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Interior Announces First Payment for Cobell Scholarships

April 2, 2014


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The Department of the Interior today announced that quarterly transfers of funds to the Cobell Education Scholarship Fund are set to begin this week with a first transfer of nearly $580,000 to the American Indian College Fund. The Scholarship Fund was authorized by the historic Cobell Settlement, approved in November 2012, to provide financial assistance through annual scholarships to American Indian and Alaska Native students wishing to pursue post-secondary education and training.

“The Scholarship Fund is an important tool to help students across Indian Country pursue higher education opportunities imperative to their success in the workplace and to the creation of the next generation of Indian leaders,” said Interior Solicitor Hilary Tompkins, who helped negotiate the Cobell Settlement on behalf of the Department. “While there was much debate in the settlement negotiations, there was no debate among the parties that we must do something to support Indian students in their aspirations and dreams.”

Click here for the full Department of Interior release.

The American Indian College Fund (College Fund), headquartered in Denver, Colorado, will administer the Scholarship Fund and has extensive experience in providing students the resources to succeed in tribal colleges and technical and vocational certifications as well as traditional undergraduate and graduate programs. A five-member Board of Trustees is responsible for the oversight and supervision of the College Fund’s administration of the Scholarship Fund and for developing and adopting a charter outlining its role and responsibilities. The College Fund is working with the Cobell Board of Trustees to stand up its operation in concert with this first transfer of funds. Twenty percent of the Fund’s portfolio will be directed to support graduate students through the American Indian Graduate Center in Albuquerque, New Mexico.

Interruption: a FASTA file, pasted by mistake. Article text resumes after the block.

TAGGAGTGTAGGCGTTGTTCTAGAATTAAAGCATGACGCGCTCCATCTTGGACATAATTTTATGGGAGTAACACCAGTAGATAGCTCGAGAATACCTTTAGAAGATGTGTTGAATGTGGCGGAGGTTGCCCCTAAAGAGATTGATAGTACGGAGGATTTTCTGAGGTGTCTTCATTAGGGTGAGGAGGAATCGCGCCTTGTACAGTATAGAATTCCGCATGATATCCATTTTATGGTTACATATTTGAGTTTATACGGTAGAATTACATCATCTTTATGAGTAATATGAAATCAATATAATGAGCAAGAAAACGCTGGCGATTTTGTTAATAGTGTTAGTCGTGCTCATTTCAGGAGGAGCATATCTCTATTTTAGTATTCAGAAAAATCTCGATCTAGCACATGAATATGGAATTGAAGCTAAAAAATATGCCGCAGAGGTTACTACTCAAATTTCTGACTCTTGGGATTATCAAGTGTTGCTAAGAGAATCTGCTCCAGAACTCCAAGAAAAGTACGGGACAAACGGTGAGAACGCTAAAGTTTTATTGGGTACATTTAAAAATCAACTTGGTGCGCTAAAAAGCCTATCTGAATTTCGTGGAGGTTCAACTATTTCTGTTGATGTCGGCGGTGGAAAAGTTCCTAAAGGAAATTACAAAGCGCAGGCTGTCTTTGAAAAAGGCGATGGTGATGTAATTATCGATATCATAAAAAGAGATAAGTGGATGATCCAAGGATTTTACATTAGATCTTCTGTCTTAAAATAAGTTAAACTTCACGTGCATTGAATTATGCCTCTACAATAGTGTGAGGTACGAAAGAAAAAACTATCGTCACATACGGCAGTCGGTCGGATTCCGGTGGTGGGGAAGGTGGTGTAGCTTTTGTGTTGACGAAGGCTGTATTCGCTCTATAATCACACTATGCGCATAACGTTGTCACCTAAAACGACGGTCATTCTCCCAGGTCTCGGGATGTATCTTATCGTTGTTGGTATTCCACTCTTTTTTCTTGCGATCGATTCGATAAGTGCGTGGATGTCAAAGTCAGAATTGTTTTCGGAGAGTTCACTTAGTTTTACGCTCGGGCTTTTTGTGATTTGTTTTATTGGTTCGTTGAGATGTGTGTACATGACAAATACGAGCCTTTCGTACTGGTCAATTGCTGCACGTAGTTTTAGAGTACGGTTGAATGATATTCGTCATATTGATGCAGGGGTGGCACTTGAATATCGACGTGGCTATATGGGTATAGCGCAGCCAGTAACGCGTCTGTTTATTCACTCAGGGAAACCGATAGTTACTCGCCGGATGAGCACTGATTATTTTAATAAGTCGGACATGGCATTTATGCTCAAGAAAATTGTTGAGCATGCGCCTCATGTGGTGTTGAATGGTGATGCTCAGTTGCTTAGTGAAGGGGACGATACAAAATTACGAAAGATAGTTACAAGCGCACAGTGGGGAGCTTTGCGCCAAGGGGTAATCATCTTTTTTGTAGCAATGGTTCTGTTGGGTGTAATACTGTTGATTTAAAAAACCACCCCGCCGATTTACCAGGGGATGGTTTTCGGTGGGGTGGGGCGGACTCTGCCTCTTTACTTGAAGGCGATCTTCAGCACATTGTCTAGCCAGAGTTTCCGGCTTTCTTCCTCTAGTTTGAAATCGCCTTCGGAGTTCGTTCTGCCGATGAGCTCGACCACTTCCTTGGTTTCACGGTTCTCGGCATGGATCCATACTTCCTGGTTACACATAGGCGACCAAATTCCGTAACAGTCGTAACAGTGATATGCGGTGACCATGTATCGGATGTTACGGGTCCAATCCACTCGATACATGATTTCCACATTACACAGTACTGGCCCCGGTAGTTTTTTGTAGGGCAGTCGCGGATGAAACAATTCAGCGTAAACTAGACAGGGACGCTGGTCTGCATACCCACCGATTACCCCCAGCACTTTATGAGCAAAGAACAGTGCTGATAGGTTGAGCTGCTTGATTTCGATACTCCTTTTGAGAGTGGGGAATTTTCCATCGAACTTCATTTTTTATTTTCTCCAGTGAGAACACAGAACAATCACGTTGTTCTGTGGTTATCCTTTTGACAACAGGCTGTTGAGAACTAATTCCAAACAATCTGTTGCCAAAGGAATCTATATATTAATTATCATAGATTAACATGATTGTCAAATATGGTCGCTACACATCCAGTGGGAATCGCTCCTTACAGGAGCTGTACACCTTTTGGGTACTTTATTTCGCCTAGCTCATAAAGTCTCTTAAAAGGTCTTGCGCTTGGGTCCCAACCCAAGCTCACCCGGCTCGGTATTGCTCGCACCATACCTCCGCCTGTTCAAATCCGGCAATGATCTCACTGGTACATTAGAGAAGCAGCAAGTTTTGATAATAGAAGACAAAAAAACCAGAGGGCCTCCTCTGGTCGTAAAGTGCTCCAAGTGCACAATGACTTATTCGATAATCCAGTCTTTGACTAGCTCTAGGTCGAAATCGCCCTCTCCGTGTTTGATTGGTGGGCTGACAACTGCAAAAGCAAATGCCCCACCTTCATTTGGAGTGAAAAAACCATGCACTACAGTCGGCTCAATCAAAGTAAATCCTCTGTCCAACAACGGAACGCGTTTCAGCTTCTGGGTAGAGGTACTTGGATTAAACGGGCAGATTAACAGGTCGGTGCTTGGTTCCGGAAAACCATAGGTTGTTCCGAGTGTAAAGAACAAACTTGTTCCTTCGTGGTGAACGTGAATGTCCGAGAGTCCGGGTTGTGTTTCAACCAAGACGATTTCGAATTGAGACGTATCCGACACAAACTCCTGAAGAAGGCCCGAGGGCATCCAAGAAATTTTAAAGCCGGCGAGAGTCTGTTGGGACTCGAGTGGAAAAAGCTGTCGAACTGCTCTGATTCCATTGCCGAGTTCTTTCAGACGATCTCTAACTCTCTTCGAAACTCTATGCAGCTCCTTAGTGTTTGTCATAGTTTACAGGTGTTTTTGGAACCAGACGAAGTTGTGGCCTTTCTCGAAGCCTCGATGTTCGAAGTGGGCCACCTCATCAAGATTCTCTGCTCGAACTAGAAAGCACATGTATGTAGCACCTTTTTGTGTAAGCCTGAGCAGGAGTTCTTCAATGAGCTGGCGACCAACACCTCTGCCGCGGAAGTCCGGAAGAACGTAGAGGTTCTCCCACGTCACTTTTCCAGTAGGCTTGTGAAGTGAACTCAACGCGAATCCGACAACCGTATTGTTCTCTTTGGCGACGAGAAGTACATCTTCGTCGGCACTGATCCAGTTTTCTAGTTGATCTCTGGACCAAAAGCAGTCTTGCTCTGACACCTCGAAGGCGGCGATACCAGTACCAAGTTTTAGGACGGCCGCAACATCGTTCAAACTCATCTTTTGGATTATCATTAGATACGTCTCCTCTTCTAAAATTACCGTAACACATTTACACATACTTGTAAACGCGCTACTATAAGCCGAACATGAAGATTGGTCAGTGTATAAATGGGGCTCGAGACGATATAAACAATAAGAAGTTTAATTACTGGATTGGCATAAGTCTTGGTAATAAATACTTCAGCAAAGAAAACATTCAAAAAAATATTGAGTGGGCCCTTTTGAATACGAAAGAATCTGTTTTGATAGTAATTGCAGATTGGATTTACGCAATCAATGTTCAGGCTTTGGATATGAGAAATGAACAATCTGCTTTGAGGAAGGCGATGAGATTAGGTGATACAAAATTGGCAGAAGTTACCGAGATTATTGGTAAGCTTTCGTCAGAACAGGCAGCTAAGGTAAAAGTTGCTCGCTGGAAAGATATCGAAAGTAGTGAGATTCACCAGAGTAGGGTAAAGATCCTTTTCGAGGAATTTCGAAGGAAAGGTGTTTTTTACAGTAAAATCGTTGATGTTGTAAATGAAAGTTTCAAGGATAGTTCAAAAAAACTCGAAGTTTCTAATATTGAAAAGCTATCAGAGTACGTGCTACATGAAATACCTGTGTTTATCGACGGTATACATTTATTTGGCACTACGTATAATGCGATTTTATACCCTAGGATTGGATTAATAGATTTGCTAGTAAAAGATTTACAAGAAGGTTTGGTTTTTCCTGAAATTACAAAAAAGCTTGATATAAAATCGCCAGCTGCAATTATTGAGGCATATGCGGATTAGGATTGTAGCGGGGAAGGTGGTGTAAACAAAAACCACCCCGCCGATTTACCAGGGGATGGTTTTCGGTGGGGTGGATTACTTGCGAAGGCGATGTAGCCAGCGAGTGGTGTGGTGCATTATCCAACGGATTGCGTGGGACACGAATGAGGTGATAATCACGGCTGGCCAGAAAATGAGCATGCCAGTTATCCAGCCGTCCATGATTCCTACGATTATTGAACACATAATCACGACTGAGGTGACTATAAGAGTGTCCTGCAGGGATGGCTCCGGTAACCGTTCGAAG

Cheryl Crazy Bull, President and CEO of the College Fund, shared that the Cobell Scholarship Program will help meet the tremendous financial need for educational support for American Indian and Alaska Native students across the country, many of whom live in poverty. “We are honored to remember the vision of Elouise Cobell that the Cobell Scholarship Fund would be used to lift up tribal students and their families,” she said.

Sam Deloria, Director of American Indian Graduate Center, said, “The American Indian Graduate Center, Inc., is pleased to be a part of the administration of the Cobell Scholarship Fund. We look forward to this tribute to the work of Ms. Cobell helping many students in the coming years, and we want to thank all who had a role in including us. We also look forward to a continuing close working relationship with the American Indian College Fund.”